Why does this hack she get paid for this rubbish? A "good artist"? She wrote that with a straight face? Moreover, her editors let her? Come on, Guardian...we expect more insightful, more informed critiques from 9th Grade thesis papers. Truly, this cartoonish, After-School-Special view of the artist and the market is not only historically inaccurate, but condescending. Only artists who make work that's difficult to collect are "good?" Citizens who'd rather buy art than plasma TVs, or whatever, are criminal-like artistocrats, who are only interested in fashion?

I suspect this myth of anti-commodity purity stems from the popular romanticized stories of the struggling artist whose genius is only recognized after his/her death. ("Lust for Life" ... damn you!!!) But that's no license for a paper like the Guardian to perpetuate it in what, ironically, is a fashionable pose of neo-Socialistic values. If there'a an argument to be made that there's too much emphasis on the commodity aspect of art today, it can most certainly be made with actual facts. It doesn't require the demonization of dealers and revisionistic history Greer offers up.

UPDATE: I violated the first rule of ranting against someone else's text in this post, being in too big a rush this morning to research and learn that 1) Germaine Greer is a woman (no good excuse for that one) and 2) she's got a long history of offering such views (which doesn't make them correct, mind you). I've edited the text to correct the gender of the pronouns, and took out one snarky line asking if English was her first language, and revised my analysis of her example of Aboriginal artists (having misread that). I stand by the rest.


Blogger painterdog said...

Germaine Greer is a woman, and a british feminist writer.

Not a man, and I thnk she's being ironic about the Australian Aboriginal as the Brits tend to do.

Also she's talking about Australian Aboriginal's not New York artist.

I see your point but she has one as well.

10/26/2006 10:22:00 AM  
Anonymous Anonymous said...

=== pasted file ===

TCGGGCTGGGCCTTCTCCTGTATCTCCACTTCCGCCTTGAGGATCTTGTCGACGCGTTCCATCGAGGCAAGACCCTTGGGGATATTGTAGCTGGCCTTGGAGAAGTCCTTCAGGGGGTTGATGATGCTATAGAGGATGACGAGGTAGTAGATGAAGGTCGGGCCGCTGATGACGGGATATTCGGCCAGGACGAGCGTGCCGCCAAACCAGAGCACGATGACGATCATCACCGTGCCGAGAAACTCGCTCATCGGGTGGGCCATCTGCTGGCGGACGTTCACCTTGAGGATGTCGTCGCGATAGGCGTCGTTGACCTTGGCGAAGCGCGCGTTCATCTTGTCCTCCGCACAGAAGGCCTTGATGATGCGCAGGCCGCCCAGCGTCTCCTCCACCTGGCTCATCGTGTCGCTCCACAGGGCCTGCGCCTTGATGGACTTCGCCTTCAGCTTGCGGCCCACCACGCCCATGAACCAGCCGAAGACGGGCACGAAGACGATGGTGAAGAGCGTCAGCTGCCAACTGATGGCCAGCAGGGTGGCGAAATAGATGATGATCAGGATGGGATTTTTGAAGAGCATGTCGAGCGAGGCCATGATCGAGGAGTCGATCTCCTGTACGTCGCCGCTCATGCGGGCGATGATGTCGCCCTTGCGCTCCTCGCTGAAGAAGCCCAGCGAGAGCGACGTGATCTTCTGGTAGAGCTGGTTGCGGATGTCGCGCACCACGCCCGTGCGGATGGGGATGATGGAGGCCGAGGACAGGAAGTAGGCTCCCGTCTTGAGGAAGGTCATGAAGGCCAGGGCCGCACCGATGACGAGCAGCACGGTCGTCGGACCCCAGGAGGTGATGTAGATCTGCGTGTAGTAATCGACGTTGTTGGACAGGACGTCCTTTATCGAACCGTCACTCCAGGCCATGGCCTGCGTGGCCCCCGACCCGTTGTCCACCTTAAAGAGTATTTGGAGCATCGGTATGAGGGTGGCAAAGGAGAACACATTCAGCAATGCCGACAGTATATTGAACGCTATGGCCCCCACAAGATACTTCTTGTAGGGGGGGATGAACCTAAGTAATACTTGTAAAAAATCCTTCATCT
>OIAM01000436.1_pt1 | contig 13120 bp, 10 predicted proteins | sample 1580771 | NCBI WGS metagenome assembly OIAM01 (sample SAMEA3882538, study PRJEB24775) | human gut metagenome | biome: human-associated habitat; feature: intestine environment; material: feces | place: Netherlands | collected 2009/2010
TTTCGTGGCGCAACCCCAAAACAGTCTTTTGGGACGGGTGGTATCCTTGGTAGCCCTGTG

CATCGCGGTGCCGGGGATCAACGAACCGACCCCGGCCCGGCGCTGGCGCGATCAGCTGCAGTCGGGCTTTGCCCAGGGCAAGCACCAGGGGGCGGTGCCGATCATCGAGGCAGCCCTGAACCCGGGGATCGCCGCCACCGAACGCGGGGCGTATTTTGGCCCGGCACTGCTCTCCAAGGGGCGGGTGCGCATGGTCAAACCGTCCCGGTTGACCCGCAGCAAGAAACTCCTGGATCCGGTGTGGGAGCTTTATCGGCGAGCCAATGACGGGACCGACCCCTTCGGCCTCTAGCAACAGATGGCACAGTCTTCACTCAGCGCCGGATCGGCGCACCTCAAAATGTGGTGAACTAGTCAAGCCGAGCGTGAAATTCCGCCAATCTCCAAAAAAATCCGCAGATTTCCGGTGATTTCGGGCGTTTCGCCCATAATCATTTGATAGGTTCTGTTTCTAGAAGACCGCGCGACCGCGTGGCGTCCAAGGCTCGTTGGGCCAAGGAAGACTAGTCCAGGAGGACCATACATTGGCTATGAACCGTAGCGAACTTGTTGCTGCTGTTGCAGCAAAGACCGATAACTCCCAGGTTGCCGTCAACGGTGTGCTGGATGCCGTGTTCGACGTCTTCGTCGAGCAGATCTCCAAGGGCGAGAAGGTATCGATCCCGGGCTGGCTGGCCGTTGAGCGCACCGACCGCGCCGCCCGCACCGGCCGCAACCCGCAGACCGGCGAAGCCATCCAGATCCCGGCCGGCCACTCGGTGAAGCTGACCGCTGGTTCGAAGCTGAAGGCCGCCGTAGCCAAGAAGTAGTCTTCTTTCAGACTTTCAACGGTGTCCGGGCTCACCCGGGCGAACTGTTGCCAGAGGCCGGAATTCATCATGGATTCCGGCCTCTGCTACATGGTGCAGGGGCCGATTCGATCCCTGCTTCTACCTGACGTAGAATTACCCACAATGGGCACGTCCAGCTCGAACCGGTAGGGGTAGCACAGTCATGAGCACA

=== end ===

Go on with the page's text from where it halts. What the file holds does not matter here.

I think you misread at least part of Greer's piece. She seems to be describing how dealers work with Australian Aboriginal painters -- not all painters.

Or do you guys insist that painters paint their paintings lying flat on the ground?

10/26/2006 10:24:00 AM  
Anonymous Oriane said...

I don't have time to respond to your main points at the moment, but Edward, Germaine Greer is a woman! She wrote many early feminist works including, most famously, The Female Eunuch. English is definitely her first language (she's Australian). I haven't read the article that you quote from (will read it later) and haven't read any of her writings on art, but just wanted to point out this little discrepancy.

still loving the blog,


10/26/2006 10:30:00 AM  
Blogger Edward_ said...

Thanks for the correction about Greer's gender, painterdog...edits on the way.

She's using the Australian Aboriginal's example, however, to tar the London (and one assumes other big city) dealers as taking advantage. Her real target of disdain, as evidenced in the last paragraph, is Frieze...I don't know that any Aboriginal art whisked away from otherwise pure painters was exhibited there. So the use of this example is disingenuous, and weakens her point.

Again, if she has facts to make her point she should offer them.

10/26/2006 10:36:00 AM  
Blogger Edward_ said...

I think you misread at least part of Greer's piece. She seems to be describing how dealers work with Australian Aboriginal painters -- not all painters.

I see where I made a bit of a leap there (if indeed the process she describes is still current...exhibitions of contemporary Aboriginal artists fully aware of both their traditions and the art market suggest this isn't a universal occurence if it still happens at all today though), but again, she's offering that example to demonize (unspecified) dealers and deserves to be called on it.

10/26/2006 10:45:00 AM  
Blogger Edward_ said...

OK, OK, I've re-read her text, and see I made a considerable leap. I've revised the text.

10/26/2006 10:55:00 AM  
Anonymous onesock said...

Greer's article was difficult to decifer. I didnt really understand the point she was trying to make until the last two paragraphs where it seems she was reflecting on the effects of the art market on creativity and artists. But she didnt dealve into that very much, a completely valid and important topic for discussion, IMO.

As for the aboriginal/dealer anecdote. I read it the same as Ed in that she did not seem to differentiate between the dealer in that context and other dealers. What confused me were the paragraphs on Duchamp which seemed to regurge the tired, old critique that duchampian practices are tired and old without any understanding of the distillation process and broadening of art practice stemming from Duchamp thru Raushenberg,warhol,nauman, etc.

Anyway, that being said, to say that "good art is uncollectible" (and again, this may have been ironic on her part). I must admit this is a concept that I would have agreed with, say, 5 years ago because, in the context of my town, the art that is collectible are decorative palm tree paintings and golf course portraits. Going to grad school changed my perspective and, in fact, I can pinpoint the exact moment of my enlightenment when I stepped into a gallery in NY (Damelio-Terras) and saw a hanging sculpture consisting of nothing more than a stretched-out wire hanger and two small magnets adhering to the wire a clear plastic bag and a reeses peanut butter cup wrapper. I asked the kind gallerist how mush this was selling for and she said the work by Tony Feher was worth 15 grand!